There's been a lot of work that's been done across the field, so how can we go and use the enhancements in technology to go and rethink it. We're not just adding on bells and whistles to tests. What we're really doing is fundamentally reshaping how test items are being offered so that as we get moving and more advanced, there's gonna be simulations. There's gonna be new item types.
It's not just an add-on to the items, but you're really fundamentally thinking about how can you meet a broader range of student needs so you're thinking beyond the labels. So it's not just a label based on status – does a student have an IEP, or is the student an English learner? You're really thinking about student's diverse needs, like a personalized range, and, you know, in other fields, they're doing this with marketing, and they're thinking about how they can use data effectively to inform how you're providing practice.
But we're still in the early stages, so we need to think carefully and cautiously about how we go an effectively provide support.
A new generation of accommodations: Example from Smarter Balanced
One of the more interesting ways that items have been designed is done, I think, by the Smarter Balance Consortium, Assessment Consortium. This is one of my favorites, and what they've done is provided a way to rethink and provide supports not only for kids who have print disabilities, but also kids who have physical disabilities. So folks are building out drag-and-drop items, and they've reshaped — the test item developers have reshaped the layout of items. Sometimes, though, there are kids who have print disabilities or physical disabilities who have trouble with the layout, these new layouts, and so Smarter offers a different type of item design where the items are not arranged side-by-side.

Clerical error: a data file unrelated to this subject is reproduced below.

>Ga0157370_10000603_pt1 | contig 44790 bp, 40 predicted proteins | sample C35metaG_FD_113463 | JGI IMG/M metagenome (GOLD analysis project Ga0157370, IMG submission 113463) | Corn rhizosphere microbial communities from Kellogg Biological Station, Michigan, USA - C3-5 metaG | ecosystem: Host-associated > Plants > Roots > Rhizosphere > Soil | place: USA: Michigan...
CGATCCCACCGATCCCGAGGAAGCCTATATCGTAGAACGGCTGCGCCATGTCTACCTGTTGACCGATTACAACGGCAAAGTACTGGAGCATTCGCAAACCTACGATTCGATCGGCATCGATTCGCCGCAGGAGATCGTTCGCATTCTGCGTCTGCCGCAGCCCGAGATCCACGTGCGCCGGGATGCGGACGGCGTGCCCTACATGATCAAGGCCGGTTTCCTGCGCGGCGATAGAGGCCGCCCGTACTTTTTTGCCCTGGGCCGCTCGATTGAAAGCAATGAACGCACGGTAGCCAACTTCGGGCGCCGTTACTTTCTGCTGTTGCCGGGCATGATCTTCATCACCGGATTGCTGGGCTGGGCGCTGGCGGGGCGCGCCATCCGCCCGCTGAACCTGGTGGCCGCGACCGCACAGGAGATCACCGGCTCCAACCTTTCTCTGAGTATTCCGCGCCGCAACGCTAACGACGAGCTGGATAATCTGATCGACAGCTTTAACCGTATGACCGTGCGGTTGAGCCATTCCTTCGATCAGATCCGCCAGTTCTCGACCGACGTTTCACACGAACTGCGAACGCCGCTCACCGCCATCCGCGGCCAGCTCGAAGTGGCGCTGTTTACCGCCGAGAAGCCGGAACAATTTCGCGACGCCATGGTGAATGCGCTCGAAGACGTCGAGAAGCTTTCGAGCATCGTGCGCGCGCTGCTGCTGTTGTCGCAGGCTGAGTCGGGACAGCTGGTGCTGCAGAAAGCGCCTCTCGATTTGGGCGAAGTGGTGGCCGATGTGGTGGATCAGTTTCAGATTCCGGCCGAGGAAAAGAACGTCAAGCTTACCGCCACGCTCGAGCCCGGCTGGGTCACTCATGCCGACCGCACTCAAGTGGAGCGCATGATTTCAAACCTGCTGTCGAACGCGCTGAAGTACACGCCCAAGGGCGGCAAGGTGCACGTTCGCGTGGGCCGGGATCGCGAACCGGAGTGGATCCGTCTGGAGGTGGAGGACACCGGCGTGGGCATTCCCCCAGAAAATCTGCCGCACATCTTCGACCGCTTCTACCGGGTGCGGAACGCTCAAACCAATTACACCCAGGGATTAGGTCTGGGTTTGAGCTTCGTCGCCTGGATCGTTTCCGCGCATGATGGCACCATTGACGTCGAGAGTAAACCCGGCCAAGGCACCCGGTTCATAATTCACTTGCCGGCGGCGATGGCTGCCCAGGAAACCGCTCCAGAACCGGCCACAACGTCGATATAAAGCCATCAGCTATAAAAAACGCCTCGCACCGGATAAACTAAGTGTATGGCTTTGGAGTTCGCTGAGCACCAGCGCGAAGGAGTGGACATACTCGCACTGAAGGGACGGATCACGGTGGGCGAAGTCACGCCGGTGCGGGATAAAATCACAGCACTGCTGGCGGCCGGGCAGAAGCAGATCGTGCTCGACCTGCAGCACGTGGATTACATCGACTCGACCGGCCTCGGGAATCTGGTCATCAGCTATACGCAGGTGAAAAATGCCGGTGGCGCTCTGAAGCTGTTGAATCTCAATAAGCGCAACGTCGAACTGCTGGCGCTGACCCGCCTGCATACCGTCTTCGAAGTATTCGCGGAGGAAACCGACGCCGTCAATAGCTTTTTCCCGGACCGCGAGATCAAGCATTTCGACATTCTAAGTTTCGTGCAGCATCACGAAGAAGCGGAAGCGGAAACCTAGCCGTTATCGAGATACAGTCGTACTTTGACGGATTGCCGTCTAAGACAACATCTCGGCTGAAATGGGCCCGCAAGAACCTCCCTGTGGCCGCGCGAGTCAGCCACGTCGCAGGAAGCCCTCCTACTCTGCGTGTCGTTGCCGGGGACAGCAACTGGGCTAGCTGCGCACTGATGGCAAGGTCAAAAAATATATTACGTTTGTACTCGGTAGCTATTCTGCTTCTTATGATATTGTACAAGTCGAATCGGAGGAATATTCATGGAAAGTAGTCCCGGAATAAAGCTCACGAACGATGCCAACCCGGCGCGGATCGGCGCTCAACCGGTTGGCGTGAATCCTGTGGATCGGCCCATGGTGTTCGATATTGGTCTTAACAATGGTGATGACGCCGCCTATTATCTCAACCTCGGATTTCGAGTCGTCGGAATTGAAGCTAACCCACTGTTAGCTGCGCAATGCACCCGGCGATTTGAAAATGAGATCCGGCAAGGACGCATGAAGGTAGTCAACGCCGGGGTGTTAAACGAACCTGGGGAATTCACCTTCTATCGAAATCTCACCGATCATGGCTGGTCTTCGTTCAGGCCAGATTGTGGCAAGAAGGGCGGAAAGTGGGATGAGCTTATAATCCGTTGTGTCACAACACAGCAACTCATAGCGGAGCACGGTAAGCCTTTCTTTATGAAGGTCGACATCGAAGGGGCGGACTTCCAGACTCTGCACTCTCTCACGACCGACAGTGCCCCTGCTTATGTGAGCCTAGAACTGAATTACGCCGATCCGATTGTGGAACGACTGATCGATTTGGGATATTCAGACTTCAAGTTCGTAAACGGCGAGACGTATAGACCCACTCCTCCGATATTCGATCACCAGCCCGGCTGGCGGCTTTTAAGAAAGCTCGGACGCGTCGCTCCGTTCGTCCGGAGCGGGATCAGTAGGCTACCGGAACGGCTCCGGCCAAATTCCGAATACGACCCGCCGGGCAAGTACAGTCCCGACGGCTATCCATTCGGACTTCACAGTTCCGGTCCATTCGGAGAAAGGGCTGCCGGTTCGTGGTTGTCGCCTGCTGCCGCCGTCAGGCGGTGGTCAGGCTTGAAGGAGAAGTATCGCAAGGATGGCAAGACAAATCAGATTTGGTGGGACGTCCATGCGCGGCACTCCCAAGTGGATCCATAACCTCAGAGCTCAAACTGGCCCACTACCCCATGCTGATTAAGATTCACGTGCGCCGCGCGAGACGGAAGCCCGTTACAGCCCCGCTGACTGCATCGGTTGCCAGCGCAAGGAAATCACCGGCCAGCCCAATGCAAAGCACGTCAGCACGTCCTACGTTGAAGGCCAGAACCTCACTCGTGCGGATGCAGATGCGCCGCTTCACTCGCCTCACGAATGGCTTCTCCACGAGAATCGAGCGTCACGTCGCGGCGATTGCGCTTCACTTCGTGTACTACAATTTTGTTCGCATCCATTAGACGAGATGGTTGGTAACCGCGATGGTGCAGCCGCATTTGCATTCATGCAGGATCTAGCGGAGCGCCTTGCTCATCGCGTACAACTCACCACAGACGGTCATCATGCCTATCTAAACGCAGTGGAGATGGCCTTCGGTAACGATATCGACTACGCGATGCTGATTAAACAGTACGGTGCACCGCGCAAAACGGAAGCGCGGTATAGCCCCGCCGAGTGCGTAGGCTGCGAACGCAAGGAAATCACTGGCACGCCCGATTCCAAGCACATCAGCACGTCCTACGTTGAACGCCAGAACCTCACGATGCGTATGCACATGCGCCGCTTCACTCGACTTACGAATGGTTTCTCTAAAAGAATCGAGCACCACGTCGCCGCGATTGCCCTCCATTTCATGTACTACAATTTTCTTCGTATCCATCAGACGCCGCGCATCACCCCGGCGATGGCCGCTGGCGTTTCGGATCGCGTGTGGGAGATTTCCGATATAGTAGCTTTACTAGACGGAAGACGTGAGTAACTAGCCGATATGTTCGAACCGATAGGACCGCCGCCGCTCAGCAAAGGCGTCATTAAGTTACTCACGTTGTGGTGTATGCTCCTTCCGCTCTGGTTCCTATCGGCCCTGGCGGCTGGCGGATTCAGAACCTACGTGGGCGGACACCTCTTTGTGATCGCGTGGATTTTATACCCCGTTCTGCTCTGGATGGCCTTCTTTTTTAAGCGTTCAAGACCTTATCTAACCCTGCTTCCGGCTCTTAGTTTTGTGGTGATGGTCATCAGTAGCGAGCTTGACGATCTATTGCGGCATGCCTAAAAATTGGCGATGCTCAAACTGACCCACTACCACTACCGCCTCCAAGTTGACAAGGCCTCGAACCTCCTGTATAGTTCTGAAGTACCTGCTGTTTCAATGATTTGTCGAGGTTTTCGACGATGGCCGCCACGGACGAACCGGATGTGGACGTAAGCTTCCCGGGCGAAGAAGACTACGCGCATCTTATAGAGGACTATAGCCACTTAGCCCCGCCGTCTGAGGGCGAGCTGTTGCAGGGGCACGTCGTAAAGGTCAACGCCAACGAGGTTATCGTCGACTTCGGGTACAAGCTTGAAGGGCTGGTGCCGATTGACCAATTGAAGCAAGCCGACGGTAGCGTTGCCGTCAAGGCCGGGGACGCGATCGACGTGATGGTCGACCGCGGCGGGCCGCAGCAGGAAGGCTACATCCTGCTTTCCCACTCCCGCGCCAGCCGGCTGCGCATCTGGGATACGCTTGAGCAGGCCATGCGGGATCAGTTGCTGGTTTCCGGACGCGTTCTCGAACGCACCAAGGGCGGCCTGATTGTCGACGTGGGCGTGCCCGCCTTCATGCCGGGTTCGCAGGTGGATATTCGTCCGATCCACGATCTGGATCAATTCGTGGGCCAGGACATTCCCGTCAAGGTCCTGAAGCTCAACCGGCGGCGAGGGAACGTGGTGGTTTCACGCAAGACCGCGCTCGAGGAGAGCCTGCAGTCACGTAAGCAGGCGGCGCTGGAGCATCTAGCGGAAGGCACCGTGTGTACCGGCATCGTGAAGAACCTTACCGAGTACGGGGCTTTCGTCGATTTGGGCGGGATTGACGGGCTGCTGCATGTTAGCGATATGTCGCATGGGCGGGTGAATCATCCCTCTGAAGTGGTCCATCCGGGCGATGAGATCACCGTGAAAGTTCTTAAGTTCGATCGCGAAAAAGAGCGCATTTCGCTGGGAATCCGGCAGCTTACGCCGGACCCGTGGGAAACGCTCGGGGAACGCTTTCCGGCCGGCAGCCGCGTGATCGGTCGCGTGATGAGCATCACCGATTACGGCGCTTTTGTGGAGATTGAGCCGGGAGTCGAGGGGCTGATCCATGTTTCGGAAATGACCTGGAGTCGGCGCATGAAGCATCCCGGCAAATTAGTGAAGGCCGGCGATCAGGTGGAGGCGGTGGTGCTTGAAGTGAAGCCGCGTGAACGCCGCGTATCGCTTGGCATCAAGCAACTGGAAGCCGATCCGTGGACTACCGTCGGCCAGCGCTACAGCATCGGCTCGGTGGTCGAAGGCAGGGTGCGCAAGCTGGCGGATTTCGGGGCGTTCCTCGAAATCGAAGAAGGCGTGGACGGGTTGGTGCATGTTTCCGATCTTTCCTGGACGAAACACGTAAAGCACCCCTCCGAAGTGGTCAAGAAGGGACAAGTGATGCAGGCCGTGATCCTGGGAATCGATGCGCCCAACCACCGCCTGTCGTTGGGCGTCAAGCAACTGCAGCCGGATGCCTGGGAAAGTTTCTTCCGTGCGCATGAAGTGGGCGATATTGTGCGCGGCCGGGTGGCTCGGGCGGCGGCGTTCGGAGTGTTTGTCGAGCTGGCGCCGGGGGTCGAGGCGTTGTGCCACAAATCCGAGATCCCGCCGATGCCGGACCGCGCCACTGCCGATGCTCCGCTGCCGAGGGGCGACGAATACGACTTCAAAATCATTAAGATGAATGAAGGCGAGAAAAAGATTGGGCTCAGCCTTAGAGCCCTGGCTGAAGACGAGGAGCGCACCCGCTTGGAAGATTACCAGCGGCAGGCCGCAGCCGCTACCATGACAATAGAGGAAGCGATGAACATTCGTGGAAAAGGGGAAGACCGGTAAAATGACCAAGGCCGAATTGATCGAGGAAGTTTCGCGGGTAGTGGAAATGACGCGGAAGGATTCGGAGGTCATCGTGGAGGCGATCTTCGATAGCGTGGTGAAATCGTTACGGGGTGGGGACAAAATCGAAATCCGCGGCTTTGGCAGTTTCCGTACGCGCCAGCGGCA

The elements on the page are not arranged side-by-side, but they go top to bottom, and they provide extra space on the screen. So for example, if the student has dyslexia, you need a little more spacing. You need to be able to process, visually process that print on the screen. Also too there in drag-and-drop items, where the text is arranged next to each other on the screen, it's hard for kids who have physical disabilities, it's very hard to manipulate through the items. So with this streamline option, you can go — instead of dragging and dropping, you can manipulate through the items top to bottom, and then you can still participate so you have this classic design of the item that accompanies that same type of item.
So with the new design of items, sometimes you have a broader range of supports built into items. Sometimes you have two versions of an item that are presented. And if there are kids who can't get to that broader range, they can use that alternate version.
Getting used to computer testing
There are many resources from the consortia, from different online test funders. They'll provide you with practice items. They'll provide videos with test demos. Those are good places to start, but it's important to remember to embed that into instruction.